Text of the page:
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Genetic analysis clears up the evolutionary mystery surrounding leprosy

Genetic analysis clears up the evolutionary mystery surrounding leprosy


The bacteria that cause leprosy separated into two different species 14 million years ago, study says

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Leprosy has just shed some of its mystery. For the first time ever, a DNA analysis of Mycobacterium lepromatosis — a recently discovered bacteria that can cause a severe form of leprosy — reveals that the organism separated from its more common counterpart, Mycobacterium leprae, about 14 million years ago. The finding, published today in Proceedings of the National Academy of Sciences, could lead to better diagnostic tests and a more accurate map of leprosy’s geographic distribution. But it’s also intriguing in its own right: it shows that despite having broken off into separate species long ago, two pathogens can continue to infect a host — humans — in very similar ways.

about 200,000 new infections each year

Leprosy is a rare and painful chronic infection that can lead to skin lesions, vision problems, and the loss of extremities. Doctors see about 200,000 new infections each year, in countries such as India, Mexico, Brazil, Indonesia, and the Philippines. The small number of cases may have contributed to our limited knowledge of the disease; until recently, researchers thought that a single organism — Mycobacterium leprae — was responsible for all those cases. But that changed eight years ago.

"There were some strong reactions from the leprosy community and disbelief," says Xiang-Yang Han, a microbiologist at The University of Texas who discovered that leprosy is caused by two bacterial species. "I discovered [Mycobacterium lepromatosis] in 2007, and published the results 2008." An analysis demonstrated that the organisms were very similar; the two species "are cousins," Han says. Unfortunately, without a full DNA sequence, it was hard to know exactly what linked the two species together — or how long ago they went their separate ways.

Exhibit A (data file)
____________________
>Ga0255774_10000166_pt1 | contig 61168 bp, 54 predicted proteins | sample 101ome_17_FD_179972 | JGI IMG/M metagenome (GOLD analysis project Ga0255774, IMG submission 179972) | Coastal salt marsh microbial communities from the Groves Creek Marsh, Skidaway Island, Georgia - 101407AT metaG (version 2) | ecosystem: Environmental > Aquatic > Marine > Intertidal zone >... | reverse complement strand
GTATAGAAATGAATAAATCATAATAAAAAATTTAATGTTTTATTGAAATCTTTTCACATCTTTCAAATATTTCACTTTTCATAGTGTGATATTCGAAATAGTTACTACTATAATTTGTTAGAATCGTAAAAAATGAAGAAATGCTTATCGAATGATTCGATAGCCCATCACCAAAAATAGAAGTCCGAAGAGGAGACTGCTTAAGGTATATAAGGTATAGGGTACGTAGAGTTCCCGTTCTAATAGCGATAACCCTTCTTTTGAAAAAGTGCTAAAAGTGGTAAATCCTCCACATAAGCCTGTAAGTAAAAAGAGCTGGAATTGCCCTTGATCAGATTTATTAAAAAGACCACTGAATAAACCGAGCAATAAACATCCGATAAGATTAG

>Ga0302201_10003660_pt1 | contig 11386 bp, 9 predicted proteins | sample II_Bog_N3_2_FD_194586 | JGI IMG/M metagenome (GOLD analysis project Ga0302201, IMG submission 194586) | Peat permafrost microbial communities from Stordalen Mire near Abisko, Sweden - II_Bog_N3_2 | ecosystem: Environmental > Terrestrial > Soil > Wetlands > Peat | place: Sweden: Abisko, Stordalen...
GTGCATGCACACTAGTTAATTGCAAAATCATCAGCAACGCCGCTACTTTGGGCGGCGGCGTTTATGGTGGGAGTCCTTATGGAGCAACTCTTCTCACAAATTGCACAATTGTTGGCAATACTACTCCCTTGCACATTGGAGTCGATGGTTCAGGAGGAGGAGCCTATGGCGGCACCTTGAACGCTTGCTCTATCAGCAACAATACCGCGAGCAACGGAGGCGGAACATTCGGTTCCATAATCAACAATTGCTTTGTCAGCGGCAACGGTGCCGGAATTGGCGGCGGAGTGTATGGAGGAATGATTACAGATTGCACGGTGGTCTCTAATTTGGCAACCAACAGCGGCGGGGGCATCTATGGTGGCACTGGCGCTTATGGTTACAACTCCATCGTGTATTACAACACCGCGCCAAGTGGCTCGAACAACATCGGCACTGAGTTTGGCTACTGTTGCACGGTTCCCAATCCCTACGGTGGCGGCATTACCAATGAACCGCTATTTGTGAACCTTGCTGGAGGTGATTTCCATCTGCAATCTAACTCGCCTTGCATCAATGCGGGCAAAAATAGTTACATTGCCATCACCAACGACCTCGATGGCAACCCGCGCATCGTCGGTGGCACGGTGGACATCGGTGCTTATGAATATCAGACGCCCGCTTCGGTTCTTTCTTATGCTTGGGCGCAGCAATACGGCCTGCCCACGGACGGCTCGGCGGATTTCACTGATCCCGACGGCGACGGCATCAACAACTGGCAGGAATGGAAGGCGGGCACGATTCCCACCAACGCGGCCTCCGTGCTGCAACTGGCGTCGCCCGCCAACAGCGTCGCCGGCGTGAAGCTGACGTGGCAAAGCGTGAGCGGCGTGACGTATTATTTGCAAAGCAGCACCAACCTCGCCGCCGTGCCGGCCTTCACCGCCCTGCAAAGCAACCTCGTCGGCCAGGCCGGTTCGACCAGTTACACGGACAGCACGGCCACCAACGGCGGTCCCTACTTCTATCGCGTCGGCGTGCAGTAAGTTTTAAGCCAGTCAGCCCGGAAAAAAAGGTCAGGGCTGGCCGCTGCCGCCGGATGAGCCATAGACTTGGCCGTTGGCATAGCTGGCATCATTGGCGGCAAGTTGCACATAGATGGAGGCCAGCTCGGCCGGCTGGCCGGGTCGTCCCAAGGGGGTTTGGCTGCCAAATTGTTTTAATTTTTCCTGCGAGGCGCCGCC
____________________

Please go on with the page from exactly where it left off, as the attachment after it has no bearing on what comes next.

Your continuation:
"very similar sets of genes despite having diverged around 14 million years ago."

By analyzing human tissue infected with the bacteria, researchers were able to extract bacterial DNA and compare the genomes of both species. The comparison helped them pinpoint the timing of their separation, which the researchers say happened about 14 million years ago. "The most surprising for us was the fact that the genomes of the two species had very similar sets of genes despite having diverged around 14 million years ago," says Andrej Benjak, a geneticist at the Swiss Federal Institute of Technology in Lausanne, and one of the co-authors of the study. About 10 percent of their DNA sequence is different, which means that "most of the genes present in one species are also present in the other."

Some changes did occur, however. Over 300,000 mutations differentiate the two species, Benjak says. These changes don't appear to have significantly altered the way the bacteria act on humans, however. This means that the two species probably evolved as "leprosy-causing agents" a long time ago, Benjak says. And after that, they didn’t deviate from their evolutionary path.

After that, they didn’t deviate from their evolutionary path

The study "is pretty much as good as it gets," says Han, who didn't take part in this study. Because the species can’t be cultivated in a lab — the pathogens can only grow on living host organisms — "we could only do a descriptive analysis of the genome sequence and deduce that M. leproamatosis has a similar biology as M. leprae," Benjak says. This is pretty standard; delving deeper into the physiological aspects of bacteria that can't survive on its own is very challenging, if not impossible, he says.

Still, having a genetic blueprint like this one is just the first step, Han says. "With this whole genome in hand we can develop more diagnostic tools." And having better diagnostics will could lead to a more accurate map of M. lepromatosis' geographic distribution. Right now, "it seems to be restricted to Mexico and probably the surrounding area, but it does not seem to be globally ubiquitous as M. leprae," Benjak says. But Han says that some cases have been observed Singapore as well.

In an interesting twist, Han admits that his own team of researchers has also just sequenced the genome of M. lepromatosis, the species he discovered. They hope to publish an announcement to that effect in the coming weeks. "It just took us a little longer," he says. "We will learn from them."